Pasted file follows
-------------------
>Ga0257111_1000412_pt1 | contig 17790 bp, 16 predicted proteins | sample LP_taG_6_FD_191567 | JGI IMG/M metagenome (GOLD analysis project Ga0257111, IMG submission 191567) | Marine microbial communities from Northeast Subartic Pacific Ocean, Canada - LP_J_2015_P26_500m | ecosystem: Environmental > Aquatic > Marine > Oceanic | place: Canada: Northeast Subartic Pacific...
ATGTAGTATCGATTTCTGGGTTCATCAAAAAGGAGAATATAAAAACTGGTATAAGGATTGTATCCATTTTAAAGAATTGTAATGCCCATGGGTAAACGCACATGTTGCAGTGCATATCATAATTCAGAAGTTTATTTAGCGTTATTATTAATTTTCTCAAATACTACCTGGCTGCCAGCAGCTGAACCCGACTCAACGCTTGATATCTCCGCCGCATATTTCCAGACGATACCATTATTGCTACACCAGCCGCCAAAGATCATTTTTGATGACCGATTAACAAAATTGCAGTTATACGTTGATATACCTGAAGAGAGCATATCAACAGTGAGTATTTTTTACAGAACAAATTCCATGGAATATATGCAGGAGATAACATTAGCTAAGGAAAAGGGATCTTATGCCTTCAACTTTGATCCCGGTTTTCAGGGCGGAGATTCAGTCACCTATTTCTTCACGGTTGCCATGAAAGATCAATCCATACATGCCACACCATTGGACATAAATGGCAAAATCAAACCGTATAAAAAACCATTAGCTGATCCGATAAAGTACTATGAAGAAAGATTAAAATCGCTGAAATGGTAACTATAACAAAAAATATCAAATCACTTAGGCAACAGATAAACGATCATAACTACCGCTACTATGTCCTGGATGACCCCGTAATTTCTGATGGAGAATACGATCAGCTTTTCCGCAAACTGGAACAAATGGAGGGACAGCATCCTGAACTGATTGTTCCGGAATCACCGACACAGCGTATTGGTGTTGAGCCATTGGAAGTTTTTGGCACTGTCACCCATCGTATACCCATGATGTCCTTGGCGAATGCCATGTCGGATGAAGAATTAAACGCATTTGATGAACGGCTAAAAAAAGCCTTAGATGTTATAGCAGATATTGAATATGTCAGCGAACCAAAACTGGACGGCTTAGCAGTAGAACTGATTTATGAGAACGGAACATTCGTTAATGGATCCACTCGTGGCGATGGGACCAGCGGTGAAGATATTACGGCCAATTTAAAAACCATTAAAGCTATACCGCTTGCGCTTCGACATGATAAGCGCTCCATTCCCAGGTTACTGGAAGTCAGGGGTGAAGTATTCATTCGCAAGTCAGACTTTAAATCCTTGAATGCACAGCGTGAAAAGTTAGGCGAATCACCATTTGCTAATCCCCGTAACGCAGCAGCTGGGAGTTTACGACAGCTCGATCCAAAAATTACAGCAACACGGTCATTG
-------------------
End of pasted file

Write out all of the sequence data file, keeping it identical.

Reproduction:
>Ga0257111_1000412_pt1 | contig 17790 bp, 16 predicted proteins | sample LP_taG_6_FD_191567 | JGI IMG/M metagenome (GOLD analysis project Ga0257111, IMG submission 191567) | Marine microbial communities from Northeast Subartic Pacific Ocean, Canada - LP_J_2015_P26_500m | ecosystem: Environmental > Aquatic > Marine > Oceanic | place: Canada: Northeast Subartic Pacific...
ATGTAGTATCGATTTCTGGGTTCATCAAAAAGGAGAATATAAAAACTGGTATAAGGATTGTATCCATTTTAAAGAATTGTAATGCCCATGGGTAAACGCACATGTTGCAGTGCATATCATAATTCAGAAGTTTATTTAGCGTTATTATTAATTTTCTCAAATACTACCTGGCTGCCAGCAGCTGAACCCGACTCAACGCTTGATATCTCCGCCGCATATTTCCAGACGATACCATTATTGCTACACCAGCCGCCAAAGATCATTTTTGATGACCGATTAACAAAATTGCAGTTATACGTTGATATACCTGAAGAGAGCATATCAACAGTGAGTATTTTTTACAGAACAAATTCCATGGAATATATGCAGGAGATAACATTAGCTAAGGAAAAGGGATCTTATGCCTTCAACTTTGATCCCGGTTTTCAGGGCGGAGATTCAGTCACCTATTTCTTCACGGTTGCCATGAAAGATCAATCCATACATGCCACACCATTGGACATAAATGGCAAAATCAAACCGTATAAAAAACCATTAGCTGATCCGATAAAGTACTATGAAGAAAGATTAAAATCGCTGAAATGGTAACTATAACAAAAAATATCAAATCACTTAGGCAACAGATAAACGATCATAACTACCGCTACTATGTCCTGGATGACCCCGTAATTTCTGATGGAGAATACGATCAGCTTTTCCGCAAACTGGAACAAATGGAGGGACAGCATCCTGAACTGATTGTTCCGGAATCACCGACACAGCGTATTGGTGTTGAGCCATTGGAAGTTTTTGGCACTGTCACCCATCGTATACCCATGATGTCCTTGGCGAATGCCATGTCGGATGAAGAATTAAACGCATTTGATGAACGGCTAAAAAAAGCCTTAGATGTTATAGCAGATATTGAATATGTCAGCGAACCAAAACTGGACGGCTTAGCAGTAGAACTGATTTATGAGAACGGAACATTCGTTAATGGATCCACTCGTGGCGATGGGACCAGCGGTGAAGATATTACGGCCAATTTAAAAACCATTAAAGCTATACCGCTTGCGCTTCGACATGATAAGCGCTCCATTCCCAGGTTACTGGAAGTCAGGGGTGAAGTATTCATTCGCAAGTCAGACTTTAAATCCTTGAATGCACAGCGTGAAAAGTTAGGCGAATCACCATTTGCTAATCCCCGTAACGCAGCAGCTGGGAGTTTACGACAGCTCGATCCAAAAATTACAGCAACACGGTCATTG